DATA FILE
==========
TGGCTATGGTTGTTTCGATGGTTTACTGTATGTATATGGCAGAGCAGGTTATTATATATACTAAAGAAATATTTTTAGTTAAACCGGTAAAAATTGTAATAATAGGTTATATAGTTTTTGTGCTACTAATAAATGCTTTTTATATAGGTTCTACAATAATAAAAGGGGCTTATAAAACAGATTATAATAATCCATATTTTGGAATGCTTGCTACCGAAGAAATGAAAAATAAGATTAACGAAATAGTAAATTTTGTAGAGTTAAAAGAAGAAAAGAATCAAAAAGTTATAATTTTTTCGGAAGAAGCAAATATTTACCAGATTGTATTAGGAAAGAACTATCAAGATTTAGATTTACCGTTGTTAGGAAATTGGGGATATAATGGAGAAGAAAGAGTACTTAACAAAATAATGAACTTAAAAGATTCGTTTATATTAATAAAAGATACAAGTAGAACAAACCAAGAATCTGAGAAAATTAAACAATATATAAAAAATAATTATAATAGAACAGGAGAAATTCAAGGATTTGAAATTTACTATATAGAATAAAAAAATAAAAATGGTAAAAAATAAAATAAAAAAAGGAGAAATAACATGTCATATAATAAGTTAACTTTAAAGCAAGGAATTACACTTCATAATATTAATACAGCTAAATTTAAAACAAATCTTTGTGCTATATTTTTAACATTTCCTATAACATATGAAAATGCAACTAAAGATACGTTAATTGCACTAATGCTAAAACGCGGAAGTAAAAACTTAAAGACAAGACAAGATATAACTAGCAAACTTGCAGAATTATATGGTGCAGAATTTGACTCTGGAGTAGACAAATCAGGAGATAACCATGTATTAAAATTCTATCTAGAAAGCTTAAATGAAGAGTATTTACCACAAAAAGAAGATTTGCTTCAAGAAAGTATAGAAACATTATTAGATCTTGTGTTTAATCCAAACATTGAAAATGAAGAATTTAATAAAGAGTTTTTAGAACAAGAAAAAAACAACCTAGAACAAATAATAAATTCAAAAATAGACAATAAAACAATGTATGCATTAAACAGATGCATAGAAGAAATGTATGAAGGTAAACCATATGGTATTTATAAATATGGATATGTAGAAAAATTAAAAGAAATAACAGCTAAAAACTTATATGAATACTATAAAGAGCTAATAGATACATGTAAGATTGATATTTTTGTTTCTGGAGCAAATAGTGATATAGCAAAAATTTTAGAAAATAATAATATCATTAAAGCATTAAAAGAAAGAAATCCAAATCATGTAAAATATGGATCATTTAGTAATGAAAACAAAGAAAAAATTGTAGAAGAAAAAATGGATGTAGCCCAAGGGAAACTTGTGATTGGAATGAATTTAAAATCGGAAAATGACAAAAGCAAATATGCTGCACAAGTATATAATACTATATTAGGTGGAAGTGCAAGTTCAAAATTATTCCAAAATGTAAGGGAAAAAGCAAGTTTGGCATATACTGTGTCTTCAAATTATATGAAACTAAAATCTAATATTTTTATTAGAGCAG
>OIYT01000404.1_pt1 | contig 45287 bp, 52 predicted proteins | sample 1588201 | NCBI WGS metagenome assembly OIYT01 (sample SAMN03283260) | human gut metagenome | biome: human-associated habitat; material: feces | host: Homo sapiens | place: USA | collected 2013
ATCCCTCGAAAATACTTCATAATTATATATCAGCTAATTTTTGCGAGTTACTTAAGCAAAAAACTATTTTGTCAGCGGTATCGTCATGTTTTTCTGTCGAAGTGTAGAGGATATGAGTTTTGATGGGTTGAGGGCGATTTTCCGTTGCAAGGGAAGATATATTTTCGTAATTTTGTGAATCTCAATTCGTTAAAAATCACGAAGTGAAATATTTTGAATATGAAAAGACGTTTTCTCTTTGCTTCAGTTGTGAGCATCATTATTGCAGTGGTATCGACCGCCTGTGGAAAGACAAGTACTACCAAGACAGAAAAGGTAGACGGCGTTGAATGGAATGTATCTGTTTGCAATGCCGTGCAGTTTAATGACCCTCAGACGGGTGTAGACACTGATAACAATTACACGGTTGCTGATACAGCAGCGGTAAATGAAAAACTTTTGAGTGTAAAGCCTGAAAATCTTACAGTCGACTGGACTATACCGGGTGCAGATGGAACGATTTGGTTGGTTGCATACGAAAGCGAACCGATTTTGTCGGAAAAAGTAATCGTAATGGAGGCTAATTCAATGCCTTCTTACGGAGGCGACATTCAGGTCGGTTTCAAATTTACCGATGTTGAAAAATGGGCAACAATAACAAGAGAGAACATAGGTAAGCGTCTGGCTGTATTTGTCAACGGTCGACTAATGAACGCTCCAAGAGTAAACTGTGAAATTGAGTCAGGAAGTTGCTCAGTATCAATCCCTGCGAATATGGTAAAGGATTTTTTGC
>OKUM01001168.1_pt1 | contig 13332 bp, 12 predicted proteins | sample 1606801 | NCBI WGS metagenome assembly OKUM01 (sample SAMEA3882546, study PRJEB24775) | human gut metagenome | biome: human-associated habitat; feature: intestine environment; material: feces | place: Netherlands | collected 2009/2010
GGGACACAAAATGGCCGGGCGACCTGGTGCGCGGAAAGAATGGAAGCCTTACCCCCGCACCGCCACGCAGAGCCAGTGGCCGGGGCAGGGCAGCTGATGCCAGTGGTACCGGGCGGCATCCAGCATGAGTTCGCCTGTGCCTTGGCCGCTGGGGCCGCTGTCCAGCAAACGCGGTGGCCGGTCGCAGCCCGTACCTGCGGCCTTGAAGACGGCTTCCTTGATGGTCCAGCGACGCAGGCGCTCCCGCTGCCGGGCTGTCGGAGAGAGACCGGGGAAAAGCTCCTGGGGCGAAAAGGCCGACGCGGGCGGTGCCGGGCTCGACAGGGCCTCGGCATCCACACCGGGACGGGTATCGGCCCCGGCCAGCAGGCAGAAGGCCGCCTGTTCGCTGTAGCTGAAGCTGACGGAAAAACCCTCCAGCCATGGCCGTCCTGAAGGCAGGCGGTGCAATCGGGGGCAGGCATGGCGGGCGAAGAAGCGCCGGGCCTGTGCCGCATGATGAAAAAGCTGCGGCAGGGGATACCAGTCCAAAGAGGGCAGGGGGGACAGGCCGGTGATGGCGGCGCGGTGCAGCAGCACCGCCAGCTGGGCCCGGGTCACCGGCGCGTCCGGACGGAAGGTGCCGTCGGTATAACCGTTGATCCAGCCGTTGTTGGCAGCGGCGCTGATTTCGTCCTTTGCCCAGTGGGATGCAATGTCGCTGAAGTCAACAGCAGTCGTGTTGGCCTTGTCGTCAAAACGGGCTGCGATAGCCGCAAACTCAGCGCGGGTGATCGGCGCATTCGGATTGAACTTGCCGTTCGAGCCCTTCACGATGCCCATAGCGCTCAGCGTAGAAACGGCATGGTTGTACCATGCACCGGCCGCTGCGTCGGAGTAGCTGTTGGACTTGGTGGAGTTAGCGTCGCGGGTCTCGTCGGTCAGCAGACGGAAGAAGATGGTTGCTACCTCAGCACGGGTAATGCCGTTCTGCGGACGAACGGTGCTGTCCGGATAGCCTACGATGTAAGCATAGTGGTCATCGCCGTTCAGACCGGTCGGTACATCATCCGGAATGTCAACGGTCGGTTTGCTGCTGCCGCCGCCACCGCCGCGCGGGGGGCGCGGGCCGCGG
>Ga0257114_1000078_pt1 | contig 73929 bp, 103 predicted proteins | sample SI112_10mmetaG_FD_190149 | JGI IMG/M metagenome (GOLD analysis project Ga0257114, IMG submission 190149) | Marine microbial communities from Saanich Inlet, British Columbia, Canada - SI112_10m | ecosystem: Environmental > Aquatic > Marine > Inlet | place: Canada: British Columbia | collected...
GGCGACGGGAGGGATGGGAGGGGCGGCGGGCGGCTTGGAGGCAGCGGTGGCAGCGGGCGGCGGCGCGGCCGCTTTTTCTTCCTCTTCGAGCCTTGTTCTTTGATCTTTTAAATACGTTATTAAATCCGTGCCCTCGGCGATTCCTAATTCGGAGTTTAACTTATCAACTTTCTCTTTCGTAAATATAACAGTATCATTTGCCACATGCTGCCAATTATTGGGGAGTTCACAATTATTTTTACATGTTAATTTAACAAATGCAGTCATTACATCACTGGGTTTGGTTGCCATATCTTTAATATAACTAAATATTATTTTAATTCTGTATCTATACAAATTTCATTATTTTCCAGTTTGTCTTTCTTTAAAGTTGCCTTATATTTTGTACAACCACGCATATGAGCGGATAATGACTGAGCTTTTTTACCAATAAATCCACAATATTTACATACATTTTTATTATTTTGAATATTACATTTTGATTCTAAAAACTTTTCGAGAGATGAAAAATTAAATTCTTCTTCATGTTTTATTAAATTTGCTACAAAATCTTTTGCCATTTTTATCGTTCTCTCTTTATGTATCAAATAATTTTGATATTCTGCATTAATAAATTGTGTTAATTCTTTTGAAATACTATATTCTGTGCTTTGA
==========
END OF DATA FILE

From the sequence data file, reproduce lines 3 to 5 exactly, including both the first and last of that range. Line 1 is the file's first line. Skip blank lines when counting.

ATCCCTCGAAAATACTTCATAATTATATATCAGCTAATTTTTGCGAGTTACTTAAGCAAAAAACTATTTTGTCAGCGGTATCGTCATGTTTTTCTGTCGAAGTGTAGAGGATATGAGTTTTGATGGGTTGAGGGCGATTTTCCGTTGCAAGGGAAGATATATTTTCGTAATTTTGTGAATCTCAATTCGTTAAAAATCACGAAGTGAAATATTTTGAATATGAAAAGACGTTTTCTCTTTGCTTCAGTTGTGAGCATCATTATTGCAGTGGTATCGACCGCCTGTGGAAAGACAAGTACTACCAAGACAGAAAAGGTAGACGGCGTTGAATGGAATGTATCTGTTTGCAATGCCGTGCAGTTTAATGACCCTCAGACGGGTGTAGACACTGATAACAATTACACGGTTGCTGATACAGCAGCGGTAAATGAAAAACTTTTGAGTGTAAAGCCTGAAAATCTTACAGTCGACTGGACTATACCGGGTGCAGATGGAACGATTTGGTTGGTTGCATACGAAAGCGAACCGATTTTGTCGGAAAAAGTAATCGTAATGGAGGCTAATTCAATGCCTTCTTACGGAGGCGACATTCAGGTCGGTTTCAAATTTACCGATGTTGAAAAATGGGCAACAATAACAAGAGAGAACATAGGTAAGCGTCTGGCTGTATTTGTCAACGGTCGACTAATGAACGCTCCAAGAGTAAACTGTGAAATTGAGTCAGGAAGTTGCTCAGTATCAATCCCTGCGAATATGGTAAAGGATTTTTTGC
>OKUM01001168.1_pt1 | contig 13332 bp, 12 predicted proteins | sample 1606801 | NCBI WGS metagenome assembly OKUM01 (sample SAMEA3882546, study PRJEB24775) | human gut metagenome | biome: human-associated habitat; feature: intestine environment; material: feces | place: Netherlands | collected 2009/2010
GGGACACAAAATGGCCGGGCGACCTGGTGCGCGGAAAGAATGGAAGCCTTACCCCCGCACCGCCACGCAGAGCCAGTGGCCGGGGCAGGGCAGCTGATGCCAGTGGTACCGGGCGGCATCCAGCATGAGTTCGCCTGTGCCTTGGCCGCTGGGGCCGCTGTCCAGCAAACGCGGTGGCCGGTCGCAGCCCGTACCTGCGGCCTTGAAGACGGCTTCCTTGATGGTCCAGCGACGCAGGCGCTCCCGCTGCCGGGCTGTCGGAGAGAGACCGGGGAAAAGCTCCTGGGGCGAAAAGGCCGACGCGGGCGGTGCCGGGCTCGACAGGGCCTCGGCATCCACACCGGGACGGGTATCGGCCCCGGCCAGCAGGCAGAAGGCCGCCTGTTCGCTGTAGCTGAAGCTGACGGAAAAACCCTCCAGCCATGGCCGTCCTGAAGGCAGGCGGTGCAATCGGGGGCAGGCATGGCGGGCGAAGAAGCGCCGGGCCTGTGCCGCATGATGAAAAAGCTGCGGCAGGGGATACCAGTCCAAAGAGGGCAGGGGGGACAGGCCGGTGATGGCGGCGCGGTGCAGCAGCACCGCCAGCTGGGCCCGGGTCACCGGCGCGTCCGGACGGAAGGTGCCGTCGGTATAACCGTTGATCCAGCCGTTGTTGGCAGCGGCGCTGATTTCGTCCTTTGCCCAGTGGGATGCAATGTCGCTGAAGTCAACAGCAGTCGTGTTGGCCTTGTCGTCAAAACGGGCTGCGATAGCCGCAAACTCAGCGCGGGTGATCGGCGCATTCGGATTGAACTTGCCGTTCGAGCCCTTCACGATGCCCATAGCGCTCAGCGTAGAAACGGCATGGTTGTACCATGCACCGGCCGCTGCGTCGGAGTAGCTGTTGGACTTGGTGGAGTTAGCGTCGCGGGTCTCGTCGGTCAGCAGACGGAAGAAGATGGTTGCTACCTCAGCACGGGTAATGCCGTTCTGCGGACGAACGGTGCTGTCCGGATAGCCTACGATGTAAGCATAGTGGTCATCGCCGTTCAGACCGGTCGGTACATCATCCGGAATGTCAACGGTCGGTTTGCTGCTGCCGCCGCCACCGCCGCGCGGGGGGCGCGGGCCGCGG